“Sprinklr has a bold vision for integrated experience management for the enterprise,” said Carey Lai of Intel Capital. “$100 billion of deployed enterprise software is at risk of becoming obsolete because of fundamental changes in consumer behavior and Sprinklr has the capability to capitalize. This is a big idea whose time has come.”

Enterprises interested in learning more about this integrated capability can contact Sprinklr for a demonstration immediately. Existing clients can gain access to the integrated paid module by contacting their success manager.

Sprinklr is also hiring around the globe. Explore opportunities in Sprinklr’s New York, Austin, Delhi, Bangalore or Kiev offices here.

About Sprinklr

Sprinklr’s infrastructure software is how brands manage social experiences across every touchpoint. Unlike tools and platforms, Sprinklr is the only true integrated social relationship infrastructure. Called “The most powerful technology in the market” by Forrester Research, Sprinklr accelerates the social maturity of a brand, from just ‘doing social’ to being social, at scale. Sprinklr’s cloud software and strategic and analytic services enable the enterprise to innovate faster, grow revenue, manage risk and reduce operational costs. Founded in 2009, Sprinklr is headquartered in New York City and serves more than 450 brands worldwide including Microsoft, Intel, Virgin America, IHG, and 4 of the top 5 US banks. Visit www.sprinklr.com @sprinklr #SocialAtScale.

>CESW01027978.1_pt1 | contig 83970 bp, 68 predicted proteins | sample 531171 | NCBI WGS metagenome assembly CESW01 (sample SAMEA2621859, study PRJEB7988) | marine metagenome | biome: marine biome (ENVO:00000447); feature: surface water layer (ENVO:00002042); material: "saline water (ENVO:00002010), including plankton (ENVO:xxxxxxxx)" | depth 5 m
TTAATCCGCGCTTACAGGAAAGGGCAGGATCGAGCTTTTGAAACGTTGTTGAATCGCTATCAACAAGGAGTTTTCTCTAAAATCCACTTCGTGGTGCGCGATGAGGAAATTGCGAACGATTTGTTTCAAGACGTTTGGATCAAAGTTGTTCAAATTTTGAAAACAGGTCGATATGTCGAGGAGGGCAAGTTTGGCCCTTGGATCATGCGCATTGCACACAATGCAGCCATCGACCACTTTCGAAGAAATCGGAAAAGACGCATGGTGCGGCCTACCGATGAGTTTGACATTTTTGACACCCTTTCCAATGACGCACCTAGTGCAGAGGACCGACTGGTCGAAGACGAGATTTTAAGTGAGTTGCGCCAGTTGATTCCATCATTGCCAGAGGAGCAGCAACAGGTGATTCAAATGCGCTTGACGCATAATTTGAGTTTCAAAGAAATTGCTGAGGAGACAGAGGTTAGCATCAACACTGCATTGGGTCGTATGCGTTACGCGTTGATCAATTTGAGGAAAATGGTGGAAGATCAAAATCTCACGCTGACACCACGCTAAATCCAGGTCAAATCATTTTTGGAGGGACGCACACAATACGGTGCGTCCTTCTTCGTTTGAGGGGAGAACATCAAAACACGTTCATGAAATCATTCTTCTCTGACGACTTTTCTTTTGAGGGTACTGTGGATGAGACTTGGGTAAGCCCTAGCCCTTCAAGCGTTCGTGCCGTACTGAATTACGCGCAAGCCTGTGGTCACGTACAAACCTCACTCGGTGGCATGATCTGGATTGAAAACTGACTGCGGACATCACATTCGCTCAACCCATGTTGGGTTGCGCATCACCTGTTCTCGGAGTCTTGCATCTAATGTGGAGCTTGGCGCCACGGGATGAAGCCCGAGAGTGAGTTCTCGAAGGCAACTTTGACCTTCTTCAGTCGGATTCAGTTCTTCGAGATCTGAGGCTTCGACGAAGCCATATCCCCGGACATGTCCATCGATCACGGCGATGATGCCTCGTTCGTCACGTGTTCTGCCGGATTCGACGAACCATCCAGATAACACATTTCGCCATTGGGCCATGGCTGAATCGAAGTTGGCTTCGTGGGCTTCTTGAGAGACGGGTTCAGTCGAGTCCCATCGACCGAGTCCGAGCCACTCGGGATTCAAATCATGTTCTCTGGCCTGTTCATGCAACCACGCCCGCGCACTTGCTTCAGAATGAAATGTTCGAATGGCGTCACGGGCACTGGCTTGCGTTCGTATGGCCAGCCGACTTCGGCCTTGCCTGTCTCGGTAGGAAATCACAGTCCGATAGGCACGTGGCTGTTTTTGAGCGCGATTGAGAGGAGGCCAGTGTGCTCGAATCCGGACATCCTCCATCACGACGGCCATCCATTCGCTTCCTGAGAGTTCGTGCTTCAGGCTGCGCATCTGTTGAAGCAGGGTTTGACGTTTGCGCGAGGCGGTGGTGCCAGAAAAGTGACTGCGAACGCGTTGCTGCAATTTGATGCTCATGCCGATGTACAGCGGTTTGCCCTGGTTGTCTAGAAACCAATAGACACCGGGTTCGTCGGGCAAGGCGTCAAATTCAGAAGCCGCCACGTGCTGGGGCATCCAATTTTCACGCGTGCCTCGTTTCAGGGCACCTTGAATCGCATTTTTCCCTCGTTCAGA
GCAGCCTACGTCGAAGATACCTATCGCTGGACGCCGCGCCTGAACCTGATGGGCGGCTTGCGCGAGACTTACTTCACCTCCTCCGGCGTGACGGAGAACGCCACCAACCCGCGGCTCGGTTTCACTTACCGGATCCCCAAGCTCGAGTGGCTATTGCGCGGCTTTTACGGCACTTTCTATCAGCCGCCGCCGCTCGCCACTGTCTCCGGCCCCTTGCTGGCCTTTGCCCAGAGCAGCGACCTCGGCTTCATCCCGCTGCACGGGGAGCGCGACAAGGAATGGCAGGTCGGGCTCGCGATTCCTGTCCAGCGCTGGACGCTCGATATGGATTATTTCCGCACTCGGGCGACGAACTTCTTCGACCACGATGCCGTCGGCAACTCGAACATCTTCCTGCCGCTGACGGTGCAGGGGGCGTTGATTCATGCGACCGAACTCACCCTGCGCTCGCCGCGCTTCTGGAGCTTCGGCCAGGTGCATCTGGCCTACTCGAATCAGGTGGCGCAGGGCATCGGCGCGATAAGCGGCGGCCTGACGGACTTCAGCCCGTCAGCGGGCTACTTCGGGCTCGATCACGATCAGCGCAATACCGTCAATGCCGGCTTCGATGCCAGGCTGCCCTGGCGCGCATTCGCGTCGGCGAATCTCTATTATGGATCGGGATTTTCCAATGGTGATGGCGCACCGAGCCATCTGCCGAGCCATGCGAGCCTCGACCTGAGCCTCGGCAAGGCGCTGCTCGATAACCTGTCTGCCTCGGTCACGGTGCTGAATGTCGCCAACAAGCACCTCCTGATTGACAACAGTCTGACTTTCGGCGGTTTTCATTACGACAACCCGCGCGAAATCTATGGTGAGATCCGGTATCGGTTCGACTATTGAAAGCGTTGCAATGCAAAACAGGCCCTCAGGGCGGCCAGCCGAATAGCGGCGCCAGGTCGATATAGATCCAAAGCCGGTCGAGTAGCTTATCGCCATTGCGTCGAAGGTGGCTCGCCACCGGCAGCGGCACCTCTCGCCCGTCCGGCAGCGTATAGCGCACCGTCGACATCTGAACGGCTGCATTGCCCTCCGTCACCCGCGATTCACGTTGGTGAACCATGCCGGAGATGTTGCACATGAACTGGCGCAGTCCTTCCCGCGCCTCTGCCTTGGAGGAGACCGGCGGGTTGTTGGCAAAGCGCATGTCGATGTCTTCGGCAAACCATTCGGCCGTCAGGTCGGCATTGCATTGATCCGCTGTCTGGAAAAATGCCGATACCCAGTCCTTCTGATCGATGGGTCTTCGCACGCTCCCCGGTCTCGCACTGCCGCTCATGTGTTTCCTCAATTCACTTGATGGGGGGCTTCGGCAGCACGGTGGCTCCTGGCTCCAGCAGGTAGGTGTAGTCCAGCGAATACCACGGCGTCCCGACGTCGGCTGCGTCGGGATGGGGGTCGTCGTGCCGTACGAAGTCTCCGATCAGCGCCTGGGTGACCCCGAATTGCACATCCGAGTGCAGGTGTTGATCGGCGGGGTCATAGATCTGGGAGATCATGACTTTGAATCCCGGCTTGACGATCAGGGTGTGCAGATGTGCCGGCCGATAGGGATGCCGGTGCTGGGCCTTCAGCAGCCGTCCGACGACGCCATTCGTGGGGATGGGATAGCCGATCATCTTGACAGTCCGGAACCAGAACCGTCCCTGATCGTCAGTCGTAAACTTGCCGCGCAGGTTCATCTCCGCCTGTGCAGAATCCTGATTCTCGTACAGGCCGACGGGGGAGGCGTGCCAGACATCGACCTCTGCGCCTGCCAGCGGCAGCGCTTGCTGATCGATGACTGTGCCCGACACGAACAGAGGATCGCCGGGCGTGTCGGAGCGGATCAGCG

New research shows what drives consumers in the collaborative economy

The world of sharing

If you want to know about the collaborative economy and what it may mean for businesses large and small, the man to pay close attention to is Jeremiah Owyang.

The collaborative economy – also variously referred to as the sharing economy, the maker movement, and co-innovation – is a concept that is gaining attention as a viable business method to be considered seriously.

In its simplest form, the collaborative economy is about a consumer using a good or service rather than owning it: you buy access to the good or service for the time when you need it. When you don’t, others make use of it.